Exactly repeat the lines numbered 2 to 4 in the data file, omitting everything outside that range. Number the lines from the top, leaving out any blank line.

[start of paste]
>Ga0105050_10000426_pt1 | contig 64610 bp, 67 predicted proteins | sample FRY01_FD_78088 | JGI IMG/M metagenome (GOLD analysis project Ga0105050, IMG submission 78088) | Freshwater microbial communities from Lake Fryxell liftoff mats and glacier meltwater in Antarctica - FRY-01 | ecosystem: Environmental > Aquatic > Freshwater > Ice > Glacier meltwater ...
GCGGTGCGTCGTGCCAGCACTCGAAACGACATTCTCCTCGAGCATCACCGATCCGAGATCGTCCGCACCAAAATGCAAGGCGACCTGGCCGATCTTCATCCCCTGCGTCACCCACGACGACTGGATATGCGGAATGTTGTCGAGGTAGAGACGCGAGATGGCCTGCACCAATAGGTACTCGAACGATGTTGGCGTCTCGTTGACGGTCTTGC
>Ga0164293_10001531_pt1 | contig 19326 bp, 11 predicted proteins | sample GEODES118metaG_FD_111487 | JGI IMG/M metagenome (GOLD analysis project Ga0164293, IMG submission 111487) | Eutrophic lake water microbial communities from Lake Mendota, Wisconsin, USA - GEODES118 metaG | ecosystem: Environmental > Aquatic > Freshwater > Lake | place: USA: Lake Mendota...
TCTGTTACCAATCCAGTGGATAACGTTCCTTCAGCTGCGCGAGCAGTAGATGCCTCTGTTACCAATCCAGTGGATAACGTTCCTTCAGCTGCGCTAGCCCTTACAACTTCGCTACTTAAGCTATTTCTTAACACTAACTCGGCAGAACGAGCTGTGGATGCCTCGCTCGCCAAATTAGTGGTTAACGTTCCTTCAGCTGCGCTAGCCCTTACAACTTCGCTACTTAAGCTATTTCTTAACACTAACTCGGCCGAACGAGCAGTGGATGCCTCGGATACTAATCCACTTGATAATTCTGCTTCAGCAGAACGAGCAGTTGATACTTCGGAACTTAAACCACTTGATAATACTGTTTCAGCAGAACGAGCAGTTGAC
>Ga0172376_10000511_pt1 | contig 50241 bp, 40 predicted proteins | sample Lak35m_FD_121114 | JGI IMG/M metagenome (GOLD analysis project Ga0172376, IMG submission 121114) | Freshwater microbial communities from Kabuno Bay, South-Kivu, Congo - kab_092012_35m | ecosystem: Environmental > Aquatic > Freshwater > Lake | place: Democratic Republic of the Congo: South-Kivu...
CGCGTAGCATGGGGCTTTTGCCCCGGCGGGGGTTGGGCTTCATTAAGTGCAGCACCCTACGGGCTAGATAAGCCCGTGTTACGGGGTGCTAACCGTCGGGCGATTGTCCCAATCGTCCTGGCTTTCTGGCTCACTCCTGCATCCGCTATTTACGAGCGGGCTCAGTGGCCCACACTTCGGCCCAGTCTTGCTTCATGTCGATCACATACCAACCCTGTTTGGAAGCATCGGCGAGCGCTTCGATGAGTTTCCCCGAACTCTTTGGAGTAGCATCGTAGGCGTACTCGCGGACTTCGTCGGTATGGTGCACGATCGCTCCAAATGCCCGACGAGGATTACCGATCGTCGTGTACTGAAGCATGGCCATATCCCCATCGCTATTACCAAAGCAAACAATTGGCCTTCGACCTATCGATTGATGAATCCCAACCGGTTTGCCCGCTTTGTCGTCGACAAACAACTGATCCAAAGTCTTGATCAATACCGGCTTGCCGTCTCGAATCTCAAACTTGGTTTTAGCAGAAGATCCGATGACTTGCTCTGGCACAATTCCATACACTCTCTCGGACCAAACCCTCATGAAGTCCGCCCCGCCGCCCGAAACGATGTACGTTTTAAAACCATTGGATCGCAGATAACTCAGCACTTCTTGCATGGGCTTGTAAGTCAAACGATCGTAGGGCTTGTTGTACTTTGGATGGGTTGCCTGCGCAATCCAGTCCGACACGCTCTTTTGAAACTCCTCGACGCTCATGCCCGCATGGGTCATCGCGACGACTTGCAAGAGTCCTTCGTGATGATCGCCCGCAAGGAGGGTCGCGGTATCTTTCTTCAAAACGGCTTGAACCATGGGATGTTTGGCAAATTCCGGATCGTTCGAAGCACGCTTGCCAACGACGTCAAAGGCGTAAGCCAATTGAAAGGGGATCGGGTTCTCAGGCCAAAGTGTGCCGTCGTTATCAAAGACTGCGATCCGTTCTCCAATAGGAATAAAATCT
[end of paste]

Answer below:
GCGGTGCGTCGTGCCAGCACTCGAAACGACATTCTCCTCGAGCATCACCGATCCGAGATCGTCCGCACCAAAATGCAAGGCGACCTGGCCGATCTTCATCCCCTGCGTCACCCACGACGACTGGATATGCGGAATGTTGTCGAGGTAGAGACGCGAGATGGCCTGCACCAATAGGTACTCGAACGATGTTGGCGTCTCGTTGACGGTCTTGC
>Ga0164293_10001531_pt1 | contig 19326 bp, 11 predicted proteins | sample GEODES118metaG_FD_111487 | JGI IMG/M metagenome (GOLD analysis project Ga0164293, IMG submission 111487) | Eutrophic lake water microbial communities from Lake Mendota, Wisconsin, USA - GEODES118 metaG | ecosystem: Environmental > Aquatic > Freshwater > Lake | place: USA: Lake Mendota...
TCTGTTACCAATCCAGTGGATAACGTTCCTTCAGCTGCGCGAGCAGTAGATGCCTCTGTTACCAATCCAGTGGATAACGTTCCTTCAGCTGCGCTAGCCCTTACAACTTCGCTACTTAAGCTATTTCTTAACACTAACTCGGCAGAACGAGCTGTGGATGCCTCGCTCGCCAAATTAGTGGTTAACGTTCCTTCAGCTGCGCTAGCCCTTACAACTTCGCTACTTAAGCTATTTCTTAACACTAACTCGGCCGAACGAGCAGTGGATGCCTCGGATACTAATCCACTTGATAATTCTGCTTCAGCAGAACGAGCAGTTGATACTTCGGAACTTAAACCACTTGATAATACTGTTTCAGCAGAACGAGCAGTTGAC